First Principles | AI and humans, well met - Hindustan Times
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First Principles | AI and humans, well met

Sep 17, 2022 12:49 PM IST

From writing political commentary to creating art, AI interventions have some interesting things to offer. And since its code is created by us humans, AI is – like we are — biased.

Once upon a time, writing political commentary, or creating art, for that matter, was a domain only humans could straddle. But it is time to rethink such notions. Art generated by Artificial Intelligence (AI) was first auctioned for over $400,000 back in 2018. And turns out, AI has now begun to make pretty good attempts to write political commentary (among other things) as well. For instance, consider a question such as this: “What may India’s electoral landscape look like after the General Elections in 2024?”

AI has now begun to make pretty good attempts to write political commentary (among other things) as well. (Thinkstock) PREMIUM
AI has now begun to make pretty good attempts to write political commentary (among other things) as well. (Thinkstock)

Once upon a time, writing political commentary, or creating art, for that matter, was a domain only humans could straddle. But it is time to rethink such notions. Art generated by Artificial Intelligence (AI) was first auctioned for over $400,000 back in 2018. And turns out, AI has now begun to make pretty good attempts to write political commentary (among other things) as well. For instance, consider a question such as this: “What may India’s electoral landscape look like after the General Elections in 2024?”

When some keywords such as the names of key characters and the theme was inputted into a trial edition of GPT-3, the third generation version, a Natural Language Processing (NLP) software, some interesting output emerged. Take a look yourself:

“With the general elections just a few months away, there is no doubt that a Nitish Kumar-led alliance will dominate the political scene in 2024. But one of the questions on everyone's mind is: How will such an alliance come together and fare after the elections?”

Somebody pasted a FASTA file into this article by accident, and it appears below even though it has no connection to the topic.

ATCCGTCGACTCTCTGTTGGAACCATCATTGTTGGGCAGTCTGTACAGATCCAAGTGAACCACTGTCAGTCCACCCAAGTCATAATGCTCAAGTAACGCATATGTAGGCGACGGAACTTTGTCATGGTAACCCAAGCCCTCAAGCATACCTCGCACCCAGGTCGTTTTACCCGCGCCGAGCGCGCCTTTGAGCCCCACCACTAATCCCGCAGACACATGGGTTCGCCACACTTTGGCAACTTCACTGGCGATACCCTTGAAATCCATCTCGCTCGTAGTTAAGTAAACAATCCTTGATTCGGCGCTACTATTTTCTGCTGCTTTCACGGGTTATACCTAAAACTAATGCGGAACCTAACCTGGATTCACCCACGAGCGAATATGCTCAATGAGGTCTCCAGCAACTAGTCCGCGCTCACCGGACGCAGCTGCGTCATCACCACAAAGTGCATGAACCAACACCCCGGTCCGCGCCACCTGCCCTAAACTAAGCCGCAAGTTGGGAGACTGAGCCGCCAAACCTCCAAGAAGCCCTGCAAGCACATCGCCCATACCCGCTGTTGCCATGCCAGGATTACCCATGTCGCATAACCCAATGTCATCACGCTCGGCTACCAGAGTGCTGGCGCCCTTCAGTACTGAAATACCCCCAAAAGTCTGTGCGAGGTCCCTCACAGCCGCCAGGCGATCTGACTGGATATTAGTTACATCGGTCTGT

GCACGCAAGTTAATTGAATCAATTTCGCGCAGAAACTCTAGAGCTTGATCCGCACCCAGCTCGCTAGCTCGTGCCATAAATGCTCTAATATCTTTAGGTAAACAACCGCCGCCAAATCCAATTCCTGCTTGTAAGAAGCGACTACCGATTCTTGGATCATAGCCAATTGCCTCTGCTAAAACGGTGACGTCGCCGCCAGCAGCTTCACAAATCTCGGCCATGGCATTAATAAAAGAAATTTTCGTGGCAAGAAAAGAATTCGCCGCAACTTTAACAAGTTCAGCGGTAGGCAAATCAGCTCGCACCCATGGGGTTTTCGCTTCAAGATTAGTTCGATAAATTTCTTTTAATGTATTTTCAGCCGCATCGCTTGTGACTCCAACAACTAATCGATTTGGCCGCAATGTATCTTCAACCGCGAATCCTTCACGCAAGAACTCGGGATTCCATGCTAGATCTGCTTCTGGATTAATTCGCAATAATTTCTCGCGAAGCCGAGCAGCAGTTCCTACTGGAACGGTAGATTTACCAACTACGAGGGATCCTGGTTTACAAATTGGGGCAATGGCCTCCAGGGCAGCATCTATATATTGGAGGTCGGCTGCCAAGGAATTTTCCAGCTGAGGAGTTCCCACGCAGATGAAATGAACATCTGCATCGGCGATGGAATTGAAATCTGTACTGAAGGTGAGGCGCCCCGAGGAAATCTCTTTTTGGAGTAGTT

“There are no easy answers. The reason for this is that there are many factors that will shape the future of this coalition. As things are, while Nitish Kumar and Tejashwi Prasad Yadav have stated their intention to fight the BJP in 2024, they have still have not agreed on whether they should be part of a joint front with the Congress or form a separate opposition party and align with the Congress.”

“Another factor which could affect their relationship in the future are allegations of corruption against Yadav's family members who stand accused of having amassed wealth disproportionate to their known income sources. This has led Congress party leader Rahul Gandhi to distance himself from them. He had called for their resignation from public life following an investigation conducted by CBI into these allegations earlier in 2019.”

While what is reproduced here is an edited version that cleaned some grammatical errors, it is only a matter of time before “Deep Learning” software gets better. But that is beside the point. What is significant are the questions a report like this beggar: How are we to know if political commentary such as this is unbiased?

“Of course, AI can be biased!” explains the co-founder and lead engineer at a Bengaluru-based start-up that offers services to telecom companies. This, he says, is because the final output that emerges out of such AI-based software depends on the number of databases the software has access to, and the weights its creators assign to the datapoints it contains. This is where the nuances come in as well.

Those who assign weights to the inputs are humans such as him. And all humans have their biases. So, the weights one person assigns to a certain datapoint may be different from that of another who holds a different world view. When the weights are changed, it is possible that the same database can create an altogether different narrative.

This is also why he is unwilling to buy into the prevailing narrative that insists jobs that require human diligence, ingenuity and creativity are under threat. If anything, he argues, humans not just get more creative when challenged, but after AI interventions altogether new classes of jobs will emerge to suit human ingenuity.

My Bangalore techie friend’s world view is corroborated by Hari Menon, co-founder and CEO of Big Basket. In a conversation recorded earlier this year, Menon pointed out that those who worked to build the infrastructure that is the internet, never imagined that it will someday be embedded into cellular phones with maps and new businesses such as his that deliver groceries can emerge. For that matter, the early pioneers had not imagined taxi hailing applications such as Uber or restaurant aggregators such as Zomato and Swiggy. But all these entities, he says, have gone on to create new jobs no one had thought previously possible. And how are we to know what may emerge in the future?

All we need is an open mind. And not to forget that the people who write the code that powers AI are humans.

Unveiling 'Elections 2024: The Big Picture', a fresh segment in HT's talk show 'The Interview with Kumkum Chadha', where leaders across the political spectrum discuss the upcoming general elections. Watch Now!

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